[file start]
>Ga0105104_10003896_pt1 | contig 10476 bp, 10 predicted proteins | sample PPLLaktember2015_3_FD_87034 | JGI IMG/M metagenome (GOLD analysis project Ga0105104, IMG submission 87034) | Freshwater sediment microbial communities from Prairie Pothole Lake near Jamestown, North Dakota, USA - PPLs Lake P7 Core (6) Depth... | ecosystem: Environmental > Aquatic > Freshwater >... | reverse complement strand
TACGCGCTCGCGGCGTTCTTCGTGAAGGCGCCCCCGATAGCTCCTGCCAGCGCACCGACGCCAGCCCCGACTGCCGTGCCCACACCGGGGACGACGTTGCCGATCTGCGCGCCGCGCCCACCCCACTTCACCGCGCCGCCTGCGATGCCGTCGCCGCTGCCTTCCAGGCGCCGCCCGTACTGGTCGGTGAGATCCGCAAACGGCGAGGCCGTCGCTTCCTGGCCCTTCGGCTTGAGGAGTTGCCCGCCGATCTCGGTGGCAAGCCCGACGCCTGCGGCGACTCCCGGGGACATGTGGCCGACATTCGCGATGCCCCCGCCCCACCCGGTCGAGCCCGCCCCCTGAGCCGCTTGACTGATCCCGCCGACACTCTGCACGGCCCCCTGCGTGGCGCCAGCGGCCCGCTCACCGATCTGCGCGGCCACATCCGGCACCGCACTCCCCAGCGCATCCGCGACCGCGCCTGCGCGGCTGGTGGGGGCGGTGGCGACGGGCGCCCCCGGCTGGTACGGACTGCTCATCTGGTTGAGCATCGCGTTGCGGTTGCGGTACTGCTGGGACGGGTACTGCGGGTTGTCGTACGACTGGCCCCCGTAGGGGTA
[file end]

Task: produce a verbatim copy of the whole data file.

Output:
>Ga0105104_10003896_pt1 | contig 10476 bp, 10 predicted proteins | sample PPLLaktember2015_3_FD_87034 | JGI IMG/M metagenome (GOLD analysis project Ga0105104, IMG submission 87034) | Freshwater sediment microbial communities from Prairie Pothole Lake near Jamestown, North Dakota, USA - PPLs Lake P7 Core (6) Depth... | ecosystem: Environmental > Aquatic > Freshwater >... | reverse complement strand
TACGCGCTCGCGGCGTTCTTCGTGAAGGCGCCCCCGATAGCTCCTGCCAGCGCACCGACGCCAGCCCCGACTGCCGTGCCCACACCGGGGACGACGTTGCCGATCTGCGCGCCGCGCCCACCCCACTTCACCGCGCCGCCTGCGATGCCGTCGCCGCTGCCTTCCAGGCGCCGCCCGTACTGGTCGGTGAGATCCGCAAACGGCGAGGCCGTCGCTTCCTGGCCCTTCGGCTTGAGGAGTTGCCCGCCGATCTCGGTGGCAAGCCCGACGCCTGCGGCGACTCCCGGGGACATGTGGCCGACATTCGCGATGCCCCCGCCCCACCCGGTCGAGCCCGCCCCCTGAGCCGCTTGACTGATCCCGCCGACACTCTGCACGGCCCCCTGCGTGGCGCCAGCGGCCCGCTCACCGATCTGCGCGGCCACATCCGGCACCGCACTCCCCAGCGCATCCGCGACCGCGCCTGCGCGGCTGGTGGGGGCGGTGGCGACGGGCGCCCCCGGCTGGTACGGACTGCTCATCTGGTTGAGCATCGCGTTGCGGTTGCGGTACTGCTGGGACGGGTACTGCGGGTTGTCGTACGACTGGCCCCCGTAGGGGTA